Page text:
Yeah, well, we all know how well that works, rarely – OK, never! So you pick your self up, reset your dignity, and eventually move on, generally to greener pastures. Which is what distance running ought to do after getting dumped by the IAAF. 

If ever there was a time for the sport of long-distance running to say adios to their governing body, now might be exactly the right time. After all, the IAAF just said adios to you by eliminating the 5000 and 10,000-meter races from the 2020 Diamond League, the IAAF’s premier track & field summer tour, which, in time, will only lead to their elimination at the Olympic Games, as the IOC continues to press for fewer track athletes to make room for breakdancers, skateboarders, pole-dancers, and kite-flyers.

There’s been a case to be made for this separation for years with the massive growth of road running across the globe. But the ties that bind long distance running to its parent organization were historic and seemingly of mutual advantage. But that connection no longer seems so apparent as the ties continue to come undone. (more…)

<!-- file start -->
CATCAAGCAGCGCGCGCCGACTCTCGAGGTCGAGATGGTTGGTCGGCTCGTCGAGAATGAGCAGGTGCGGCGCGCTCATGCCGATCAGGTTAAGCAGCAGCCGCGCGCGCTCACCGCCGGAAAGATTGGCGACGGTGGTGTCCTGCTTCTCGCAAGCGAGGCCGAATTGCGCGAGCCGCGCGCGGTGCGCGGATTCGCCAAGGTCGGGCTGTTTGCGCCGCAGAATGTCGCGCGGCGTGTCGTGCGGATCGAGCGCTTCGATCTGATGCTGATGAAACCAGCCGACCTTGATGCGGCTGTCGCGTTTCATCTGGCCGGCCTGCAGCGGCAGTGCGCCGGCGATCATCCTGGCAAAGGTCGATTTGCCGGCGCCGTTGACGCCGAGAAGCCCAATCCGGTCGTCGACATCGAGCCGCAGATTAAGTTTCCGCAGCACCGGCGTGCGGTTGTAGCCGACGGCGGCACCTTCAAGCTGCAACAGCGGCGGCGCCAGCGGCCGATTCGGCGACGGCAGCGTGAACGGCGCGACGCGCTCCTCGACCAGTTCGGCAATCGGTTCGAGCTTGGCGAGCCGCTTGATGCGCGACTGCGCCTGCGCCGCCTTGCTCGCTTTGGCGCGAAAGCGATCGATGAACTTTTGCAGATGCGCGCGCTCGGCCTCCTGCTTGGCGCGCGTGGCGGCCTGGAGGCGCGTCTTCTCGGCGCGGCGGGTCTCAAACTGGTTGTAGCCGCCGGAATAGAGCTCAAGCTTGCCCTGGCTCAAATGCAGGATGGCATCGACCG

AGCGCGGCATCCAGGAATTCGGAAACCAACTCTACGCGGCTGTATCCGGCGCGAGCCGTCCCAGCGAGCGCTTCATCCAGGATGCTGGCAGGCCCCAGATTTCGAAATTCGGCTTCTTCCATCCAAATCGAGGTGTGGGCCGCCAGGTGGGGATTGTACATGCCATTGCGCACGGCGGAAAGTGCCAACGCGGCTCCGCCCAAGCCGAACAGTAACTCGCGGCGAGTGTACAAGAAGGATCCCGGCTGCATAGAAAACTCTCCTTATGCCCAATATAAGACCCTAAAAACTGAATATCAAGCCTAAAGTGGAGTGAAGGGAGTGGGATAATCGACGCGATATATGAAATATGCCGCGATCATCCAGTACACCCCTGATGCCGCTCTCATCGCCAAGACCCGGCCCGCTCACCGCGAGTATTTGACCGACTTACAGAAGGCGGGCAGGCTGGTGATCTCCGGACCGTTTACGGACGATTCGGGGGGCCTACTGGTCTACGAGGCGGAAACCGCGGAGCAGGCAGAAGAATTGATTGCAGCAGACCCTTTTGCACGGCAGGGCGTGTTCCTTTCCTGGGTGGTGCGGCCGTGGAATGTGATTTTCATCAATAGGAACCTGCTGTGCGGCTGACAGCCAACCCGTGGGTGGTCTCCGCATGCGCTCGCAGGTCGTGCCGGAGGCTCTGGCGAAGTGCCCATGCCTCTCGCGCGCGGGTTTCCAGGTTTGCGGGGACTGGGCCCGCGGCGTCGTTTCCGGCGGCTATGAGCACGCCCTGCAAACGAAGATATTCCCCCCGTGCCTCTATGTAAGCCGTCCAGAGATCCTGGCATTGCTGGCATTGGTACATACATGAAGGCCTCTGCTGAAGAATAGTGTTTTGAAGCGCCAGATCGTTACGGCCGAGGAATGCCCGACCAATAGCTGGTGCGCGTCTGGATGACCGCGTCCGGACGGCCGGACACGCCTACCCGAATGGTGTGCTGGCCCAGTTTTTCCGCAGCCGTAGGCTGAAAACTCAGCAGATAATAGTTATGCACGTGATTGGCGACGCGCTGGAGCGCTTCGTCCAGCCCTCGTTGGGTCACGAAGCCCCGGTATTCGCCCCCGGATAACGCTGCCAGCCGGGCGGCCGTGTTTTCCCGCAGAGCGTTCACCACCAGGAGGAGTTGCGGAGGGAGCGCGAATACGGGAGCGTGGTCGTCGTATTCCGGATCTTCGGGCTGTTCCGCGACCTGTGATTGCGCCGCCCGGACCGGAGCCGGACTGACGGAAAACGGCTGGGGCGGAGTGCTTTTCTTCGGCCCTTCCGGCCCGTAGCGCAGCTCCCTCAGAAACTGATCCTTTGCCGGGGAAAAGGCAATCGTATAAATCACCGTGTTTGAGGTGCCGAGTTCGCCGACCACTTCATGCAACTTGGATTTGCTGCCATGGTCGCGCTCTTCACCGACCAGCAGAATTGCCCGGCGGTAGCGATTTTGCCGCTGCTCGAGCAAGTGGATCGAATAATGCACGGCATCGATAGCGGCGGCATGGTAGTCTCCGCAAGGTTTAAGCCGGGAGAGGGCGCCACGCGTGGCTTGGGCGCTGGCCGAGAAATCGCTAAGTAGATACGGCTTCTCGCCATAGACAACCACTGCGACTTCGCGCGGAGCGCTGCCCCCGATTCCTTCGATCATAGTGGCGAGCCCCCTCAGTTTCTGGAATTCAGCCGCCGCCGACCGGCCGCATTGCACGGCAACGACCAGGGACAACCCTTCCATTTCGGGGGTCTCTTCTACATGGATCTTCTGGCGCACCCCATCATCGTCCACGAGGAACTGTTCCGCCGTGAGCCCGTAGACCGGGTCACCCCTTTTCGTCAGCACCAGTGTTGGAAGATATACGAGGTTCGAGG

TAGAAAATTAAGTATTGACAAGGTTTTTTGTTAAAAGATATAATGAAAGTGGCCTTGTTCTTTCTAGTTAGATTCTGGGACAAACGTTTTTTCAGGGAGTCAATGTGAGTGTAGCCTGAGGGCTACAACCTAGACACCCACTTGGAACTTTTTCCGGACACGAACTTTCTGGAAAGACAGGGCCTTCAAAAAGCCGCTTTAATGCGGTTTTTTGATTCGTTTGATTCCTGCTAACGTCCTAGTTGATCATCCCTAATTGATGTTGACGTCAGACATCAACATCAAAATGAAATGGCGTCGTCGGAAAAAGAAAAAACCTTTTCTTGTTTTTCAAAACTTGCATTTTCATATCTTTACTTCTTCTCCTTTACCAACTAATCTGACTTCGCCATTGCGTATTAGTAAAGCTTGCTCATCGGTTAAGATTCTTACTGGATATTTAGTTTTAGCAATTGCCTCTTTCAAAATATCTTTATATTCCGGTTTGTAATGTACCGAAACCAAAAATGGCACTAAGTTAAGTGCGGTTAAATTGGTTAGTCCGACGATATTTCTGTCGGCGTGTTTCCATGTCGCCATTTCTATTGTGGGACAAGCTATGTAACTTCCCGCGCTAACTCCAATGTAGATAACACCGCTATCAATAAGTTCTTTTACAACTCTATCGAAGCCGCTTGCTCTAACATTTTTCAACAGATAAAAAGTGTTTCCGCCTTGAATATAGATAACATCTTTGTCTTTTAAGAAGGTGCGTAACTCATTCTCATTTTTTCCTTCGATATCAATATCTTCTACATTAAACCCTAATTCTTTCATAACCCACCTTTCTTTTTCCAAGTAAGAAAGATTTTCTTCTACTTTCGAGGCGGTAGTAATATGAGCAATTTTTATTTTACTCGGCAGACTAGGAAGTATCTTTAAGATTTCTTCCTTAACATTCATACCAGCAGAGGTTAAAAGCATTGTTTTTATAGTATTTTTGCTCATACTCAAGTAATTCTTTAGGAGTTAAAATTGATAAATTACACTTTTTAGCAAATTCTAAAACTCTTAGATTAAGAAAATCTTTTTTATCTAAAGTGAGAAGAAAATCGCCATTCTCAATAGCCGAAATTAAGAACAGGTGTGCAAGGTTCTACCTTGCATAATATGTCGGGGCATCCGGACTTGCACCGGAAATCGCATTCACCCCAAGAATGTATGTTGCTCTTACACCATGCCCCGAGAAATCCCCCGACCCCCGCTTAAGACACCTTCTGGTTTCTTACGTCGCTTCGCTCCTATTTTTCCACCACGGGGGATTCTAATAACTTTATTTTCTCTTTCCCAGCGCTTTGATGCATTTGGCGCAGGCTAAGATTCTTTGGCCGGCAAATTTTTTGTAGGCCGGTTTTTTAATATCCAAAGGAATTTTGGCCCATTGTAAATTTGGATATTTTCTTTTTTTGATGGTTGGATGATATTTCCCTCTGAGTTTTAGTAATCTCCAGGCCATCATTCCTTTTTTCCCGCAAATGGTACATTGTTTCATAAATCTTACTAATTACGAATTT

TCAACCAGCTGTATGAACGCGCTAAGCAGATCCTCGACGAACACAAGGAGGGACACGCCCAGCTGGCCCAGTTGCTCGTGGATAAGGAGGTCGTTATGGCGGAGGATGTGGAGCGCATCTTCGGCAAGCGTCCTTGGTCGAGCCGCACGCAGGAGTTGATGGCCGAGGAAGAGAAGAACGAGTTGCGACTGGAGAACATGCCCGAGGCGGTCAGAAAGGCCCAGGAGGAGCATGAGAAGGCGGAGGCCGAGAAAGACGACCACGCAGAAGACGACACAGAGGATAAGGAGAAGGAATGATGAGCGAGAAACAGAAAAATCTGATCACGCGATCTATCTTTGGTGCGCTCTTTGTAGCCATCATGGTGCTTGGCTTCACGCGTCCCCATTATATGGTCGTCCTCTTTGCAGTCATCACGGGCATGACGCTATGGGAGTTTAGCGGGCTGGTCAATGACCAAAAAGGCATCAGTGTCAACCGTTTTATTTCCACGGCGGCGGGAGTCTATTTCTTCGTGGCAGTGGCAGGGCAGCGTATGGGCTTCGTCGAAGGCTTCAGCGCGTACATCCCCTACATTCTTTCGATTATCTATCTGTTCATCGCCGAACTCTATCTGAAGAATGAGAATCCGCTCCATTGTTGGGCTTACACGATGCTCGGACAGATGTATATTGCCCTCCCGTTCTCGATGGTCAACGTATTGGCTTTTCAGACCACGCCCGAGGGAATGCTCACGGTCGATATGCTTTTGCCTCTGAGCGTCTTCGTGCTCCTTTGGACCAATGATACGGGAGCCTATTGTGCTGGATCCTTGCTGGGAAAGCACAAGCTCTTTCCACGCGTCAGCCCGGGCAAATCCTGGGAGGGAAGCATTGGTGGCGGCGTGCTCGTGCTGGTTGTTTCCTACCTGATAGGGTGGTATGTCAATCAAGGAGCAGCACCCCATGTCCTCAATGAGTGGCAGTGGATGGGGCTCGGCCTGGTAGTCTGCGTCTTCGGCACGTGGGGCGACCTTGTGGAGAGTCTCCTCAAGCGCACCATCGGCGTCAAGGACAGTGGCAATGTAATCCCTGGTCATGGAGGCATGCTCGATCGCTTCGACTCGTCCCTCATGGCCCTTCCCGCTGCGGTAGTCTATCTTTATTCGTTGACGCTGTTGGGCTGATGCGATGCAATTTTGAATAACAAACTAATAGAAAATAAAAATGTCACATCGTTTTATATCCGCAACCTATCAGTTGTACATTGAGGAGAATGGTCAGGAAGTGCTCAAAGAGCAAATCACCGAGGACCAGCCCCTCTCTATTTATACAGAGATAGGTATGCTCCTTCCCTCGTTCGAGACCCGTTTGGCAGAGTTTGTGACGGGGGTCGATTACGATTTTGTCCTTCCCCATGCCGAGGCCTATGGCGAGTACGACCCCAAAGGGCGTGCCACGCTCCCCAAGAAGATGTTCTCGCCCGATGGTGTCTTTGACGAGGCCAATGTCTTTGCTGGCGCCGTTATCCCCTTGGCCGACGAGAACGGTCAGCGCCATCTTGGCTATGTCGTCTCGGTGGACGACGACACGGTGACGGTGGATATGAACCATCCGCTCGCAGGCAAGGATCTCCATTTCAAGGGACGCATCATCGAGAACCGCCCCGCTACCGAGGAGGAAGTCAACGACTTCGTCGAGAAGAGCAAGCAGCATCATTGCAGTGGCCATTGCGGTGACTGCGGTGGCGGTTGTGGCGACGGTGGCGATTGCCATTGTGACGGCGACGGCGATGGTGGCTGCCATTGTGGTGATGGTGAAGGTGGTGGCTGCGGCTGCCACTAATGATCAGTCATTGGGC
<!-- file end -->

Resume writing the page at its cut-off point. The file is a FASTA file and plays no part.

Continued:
POWER IS AS POWER DOES

When the IAAF Council announced its significantly more strict Olympic entry standards for Tokyo 2020 on March 10th, and also changes to its Diamond League Tour, also for 2020 – essentially eliminating distance races over 3000m – the response from around the running world came fast and (mostly) furious. 

Perhaps most chagrined was Rich Kenah, Executive Director of the Atlanta Track Club, who will host the U.S. Olympic Marathon Team Trials next February 20th.  In wake of the strict new Olympic entry standards, the Atlanta Trials may not have much practical meaning in Olympic team selection anymore. 

This whole Olympic entry standards tightening didn’t happen in a vacuum, of course; it came at the request of the IOC, which, since the Olympics returned to the Modern Era in 1896, has used the sport of athletics as its center-stage attraction.  But now, as the sporting landscape has erupted with many more new sports looking for Olympic inclusion, the IOC doesn’t need as much from the sport of athletics as they once did.

It reminds me somewhat of when ESPN grew into the cable TV Hulk that came define an era.  Here’s how. (more…)